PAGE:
Subscribe free to our newsletters via your
. 24/7 Space News .




Subscribe free to our newsletters via your




















Star Light, Star Bright: FSU Facility Duplicating Conditions Of Supernovas

Standing in front of the RESOLUT facility are, from left, Ingo Wiedenhoever, an associate professor of physics and leader of the RESOLUT team at Florida State University; graduate research assistants Eric Diffenderfer and Patrick Peplowski; Professor Samuel L. Tabor, who directs the John D. Fox Superconducting Accelerator Laboratory at FSU; and assistant scholar/scientist Lagy Baby. Credit: Ken Ford/Florida State University department of physics
by Staff Writers
Tallahassee FL (SPX) Aug 16, 2007
How is matter created? What happens when stars die? Is the universe shrinking, or is it expanding? For decades, scientists have been looking for answers to such "big picture" questions. For the past few months, members of the department of physics at Florida State University have begun using a groundbreaking new research facility to conduct experiments that may help provide answers to just such questions.

RESOLUT -- short for "REsonator SOLenoid with Upscale Transmission" -- is the name of the facility, which is located within the John D. Fox Superconducting Accelerator Laboratory on the FSU campus. Over the past few months, FSU researchers have begun using RESOLUT to create very rare, extremely short-lived radioactive particles similar to those that form inside exploding stars -- and then using the analytical data produced in the experiments as the basis for hypotheses about the behavior of matter and the physical properties governing the universe.

"We're doing experiments that replicate, in a very controlled manner, the explosions that take place in stars," said Ingo Wiedenhover, an associate professor of physics at FSU who heads up the RESOLUT team. "This helps us understand the nuclear processes that occur in stars, the origin of elements, and how stars explode."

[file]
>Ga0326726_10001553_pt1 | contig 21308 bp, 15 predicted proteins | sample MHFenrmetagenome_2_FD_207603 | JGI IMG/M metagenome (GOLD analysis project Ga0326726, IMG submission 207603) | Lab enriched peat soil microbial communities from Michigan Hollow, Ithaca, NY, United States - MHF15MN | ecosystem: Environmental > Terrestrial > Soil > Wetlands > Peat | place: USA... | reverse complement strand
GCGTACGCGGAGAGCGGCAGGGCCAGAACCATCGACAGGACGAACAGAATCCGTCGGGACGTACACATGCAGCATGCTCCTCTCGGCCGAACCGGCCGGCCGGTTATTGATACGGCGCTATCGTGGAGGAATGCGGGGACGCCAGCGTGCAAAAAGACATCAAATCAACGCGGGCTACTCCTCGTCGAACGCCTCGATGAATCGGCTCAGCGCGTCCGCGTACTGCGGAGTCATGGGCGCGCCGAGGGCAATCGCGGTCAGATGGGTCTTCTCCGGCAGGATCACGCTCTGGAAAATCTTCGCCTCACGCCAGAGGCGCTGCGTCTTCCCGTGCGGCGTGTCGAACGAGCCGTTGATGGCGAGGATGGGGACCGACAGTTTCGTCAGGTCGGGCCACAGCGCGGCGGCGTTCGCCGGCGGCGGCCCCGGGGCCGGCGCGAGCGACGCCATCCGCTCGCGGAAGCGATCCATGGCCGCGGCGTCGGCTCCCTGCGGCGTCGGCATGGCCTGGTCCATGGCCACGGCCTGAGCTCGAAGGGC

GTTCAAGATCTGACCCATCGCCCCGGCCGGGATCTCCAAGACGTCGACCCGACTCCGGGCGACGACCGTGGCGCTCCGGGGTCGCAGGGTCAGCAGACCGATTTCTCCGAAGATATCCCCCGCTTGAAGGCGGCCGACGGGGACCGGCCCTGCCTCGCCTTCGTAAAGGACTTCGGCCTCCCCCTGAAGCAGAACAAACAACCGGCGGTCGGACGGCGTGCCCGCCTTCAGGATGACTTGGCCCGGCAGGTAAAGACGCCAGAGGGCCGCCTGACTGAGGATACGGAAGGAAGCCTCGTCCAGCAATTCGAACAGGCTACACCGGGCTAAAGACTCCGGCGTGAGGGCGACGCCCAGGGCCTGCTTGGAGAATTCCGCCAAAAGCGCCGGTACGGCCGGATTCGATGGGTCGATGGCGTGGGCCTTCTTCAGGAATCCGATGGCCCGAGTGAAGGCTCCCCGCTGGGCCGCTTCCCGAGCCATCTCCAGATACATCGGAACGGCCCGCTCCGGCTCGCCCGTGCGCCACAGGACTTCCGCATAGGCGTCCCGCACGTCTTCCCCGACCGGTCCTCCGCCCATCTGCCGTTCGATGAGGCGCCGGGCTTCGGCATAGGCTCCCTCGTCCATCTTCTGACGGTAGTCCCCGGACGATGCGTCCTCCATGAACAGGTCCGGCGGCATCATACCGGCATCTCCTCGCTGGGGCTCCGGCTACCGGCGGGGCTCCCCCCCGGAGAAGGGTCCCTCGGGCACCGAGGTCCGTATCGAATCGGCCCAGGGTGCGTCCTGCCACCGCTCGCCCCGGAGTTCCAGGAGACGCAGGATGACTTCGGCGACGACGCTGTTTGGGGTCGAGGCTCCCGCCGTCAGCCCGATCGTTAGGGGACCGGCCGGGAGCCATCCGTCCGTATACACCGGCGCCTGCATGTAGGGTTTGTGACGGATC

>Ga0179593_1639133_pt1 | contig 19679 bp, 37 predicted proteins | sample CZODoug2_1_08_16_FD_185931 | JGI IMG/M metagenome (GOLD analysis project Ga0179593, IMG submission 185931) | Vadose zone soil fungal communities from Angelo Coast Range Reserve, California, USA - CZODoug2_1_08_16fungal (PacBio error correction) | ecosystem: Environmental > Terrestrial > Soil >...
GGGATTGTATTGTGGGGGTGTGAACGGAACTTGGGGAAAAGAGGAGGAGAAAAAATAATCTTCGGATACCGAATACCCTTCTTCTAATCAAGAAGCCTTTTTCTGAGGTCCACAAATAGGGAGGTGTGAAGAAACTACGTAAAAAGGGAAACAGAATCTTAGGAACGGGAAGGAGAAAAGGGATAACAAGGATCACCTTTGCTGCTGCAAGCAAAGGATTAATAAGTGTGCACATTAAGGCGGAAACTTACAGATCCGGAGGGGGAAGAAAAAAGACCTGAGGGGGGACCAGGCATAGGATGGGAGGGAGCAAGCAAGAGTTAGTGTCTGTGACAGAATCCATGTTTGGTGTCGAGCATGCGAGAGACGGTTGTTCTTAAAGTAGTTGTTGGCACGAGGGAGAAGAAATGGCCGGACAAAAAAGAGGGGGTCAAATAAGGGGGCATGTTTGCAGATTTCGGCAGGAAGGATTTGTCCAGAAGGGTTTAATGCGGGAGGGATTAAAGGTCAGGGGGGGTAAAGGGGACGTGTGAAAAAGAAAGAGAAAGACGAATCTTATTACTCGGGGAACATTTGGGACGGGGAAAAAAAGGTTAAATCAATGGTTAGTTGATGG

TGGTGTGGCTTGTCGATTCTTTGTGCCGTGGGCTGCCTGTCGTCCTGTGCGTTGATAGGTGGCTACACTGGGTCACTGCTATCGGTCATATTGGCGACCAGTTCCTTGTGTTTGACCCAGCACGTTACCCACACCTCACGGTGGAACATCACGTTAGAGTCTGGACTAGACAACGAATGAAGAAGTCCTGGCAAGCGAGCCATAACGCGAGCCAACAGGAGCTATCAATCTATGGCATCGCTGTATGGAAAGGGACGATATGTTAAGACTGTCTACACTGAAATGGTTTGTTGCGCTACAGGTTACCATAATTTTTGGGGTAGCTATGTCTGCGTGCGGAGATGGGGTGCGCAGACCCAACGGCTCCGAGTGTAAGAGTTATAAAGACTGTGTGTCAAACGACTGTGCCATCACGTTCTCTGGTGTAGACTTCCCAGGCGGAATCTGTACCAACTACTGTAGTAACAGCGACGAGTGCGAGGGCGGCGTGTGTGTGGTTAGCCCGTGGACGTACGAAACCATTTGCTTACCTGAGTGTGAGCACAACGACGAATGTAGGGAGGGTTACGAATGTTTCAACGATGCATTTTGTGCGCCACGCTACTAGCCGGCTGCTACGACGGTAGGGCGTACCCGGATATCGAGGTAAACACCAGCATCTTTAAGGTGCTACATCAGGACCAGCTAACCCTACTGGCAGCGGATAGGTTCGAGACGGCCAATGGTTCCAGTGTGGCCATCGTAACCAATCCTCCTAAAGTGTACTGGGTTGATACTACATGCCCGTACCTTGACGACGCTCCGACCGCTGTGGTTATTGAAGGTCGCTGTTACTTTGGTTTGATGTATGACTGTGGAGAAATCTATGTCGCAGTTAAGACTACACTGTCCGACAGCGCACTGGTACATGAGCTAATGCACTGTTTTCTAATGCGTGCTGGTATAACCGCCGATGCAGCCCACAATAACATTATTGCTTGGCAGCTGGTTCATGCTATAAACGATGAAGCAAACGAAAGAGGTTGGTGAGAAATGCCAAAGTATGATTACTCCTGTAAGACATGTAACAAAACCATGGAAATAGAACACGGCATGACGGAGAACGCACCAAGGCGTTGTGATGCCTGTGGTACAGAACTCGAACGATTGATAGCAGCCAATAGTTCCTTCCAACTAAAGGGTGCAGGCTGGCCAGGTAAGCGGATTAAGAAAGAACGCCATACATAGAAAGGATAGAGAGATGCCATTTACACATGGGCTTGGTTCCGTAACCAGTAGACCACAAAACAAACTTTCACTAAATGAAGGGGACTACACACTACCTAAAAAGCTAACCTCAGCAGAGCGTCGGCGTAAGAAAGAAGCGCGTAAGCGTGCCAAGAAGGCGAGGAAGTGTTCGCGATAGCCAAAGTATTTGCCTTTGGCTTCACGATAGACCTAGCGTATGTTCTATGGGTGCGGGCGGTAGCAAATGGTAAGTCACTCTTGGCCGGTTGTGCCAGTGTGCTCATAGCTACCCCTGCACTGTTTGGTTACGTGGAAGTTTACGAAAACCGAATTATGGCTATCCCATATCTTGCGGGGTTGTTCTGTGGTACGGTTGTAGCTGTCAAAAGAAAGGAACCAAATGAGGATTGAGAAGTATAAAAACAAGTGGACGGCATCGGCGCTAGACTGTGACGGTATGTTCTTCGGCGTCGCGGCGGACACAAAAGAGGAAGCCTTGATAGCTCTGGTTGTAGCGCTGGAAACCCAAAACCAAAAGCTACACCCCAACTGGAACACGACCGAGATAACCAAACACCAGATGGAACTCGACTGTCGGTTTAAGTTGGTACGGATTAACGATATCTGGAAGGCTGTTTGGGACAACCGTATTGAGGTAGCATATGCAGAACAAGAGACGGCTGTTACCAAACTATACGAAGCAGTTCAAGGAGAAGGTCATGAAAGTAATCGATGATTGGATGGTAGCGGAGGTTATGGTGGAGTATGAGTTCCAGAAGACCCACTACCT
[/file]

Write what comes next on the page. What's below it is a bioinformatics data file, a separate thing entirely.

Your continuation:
Getting to this point has been an arduous process that began in 2002.

"After five years of proposals, fundraising, designing, building and carefully testing RESOLUT, we are very excited that it has now come online for experiments," said Samuel L. Tabor, a professor of physics at FSU who directs the John D. Fox Superconducting Accelerator Laboratory. "To my knowledge, only one other university in the entire United States has a facility similar to RESOLUT, so our students have a pretty unique opportunity to receive hands-on experience that they can get almost nowhere else."

Weighing some 16 tons and taking up more than 450 square feet of space along a wall inside the accelerator lab, RESOLUT enables researchers to fire a beam of atomic particles through a steel tube at speeds approaching 60 million miles per hour -- roughly one-tenth the speed of light -- and then to observe the nuclear reactions that occur.

"When the beam strikes a target, the collision produces very exotic nuclei that contain properties similar to those occurring in stars and star explosions," Wiedenhover said. "But perhaps RESOLUT's greatest value as a scientific instrument is its function as a mass spectrometer -- a device that allows us to identify and study the short-lived particles created during these miniature explosions."

Wiedenhover currently is overseeing several experiments using RESOLUT that create, for a fraction of a second, a specific type of radioactive nuclei that are found only in a type of exploding star known as a Type Ia supernova.

"Type Ia supernovas result when a certain type of star known as a white dwarf reaches a critical mass and burns through its nuclear fuel so quickly that it suddenly explodes," Wiedenhover said. "What makes these explosions so useful for astrophysicists is that they always release the same amount of energy, so their peak brightness is virtually the same in all instances. This uniform level of brightness makes Type Ia supernovas useful as a 'standard candle' -- a gauge for measuring distances across the universe."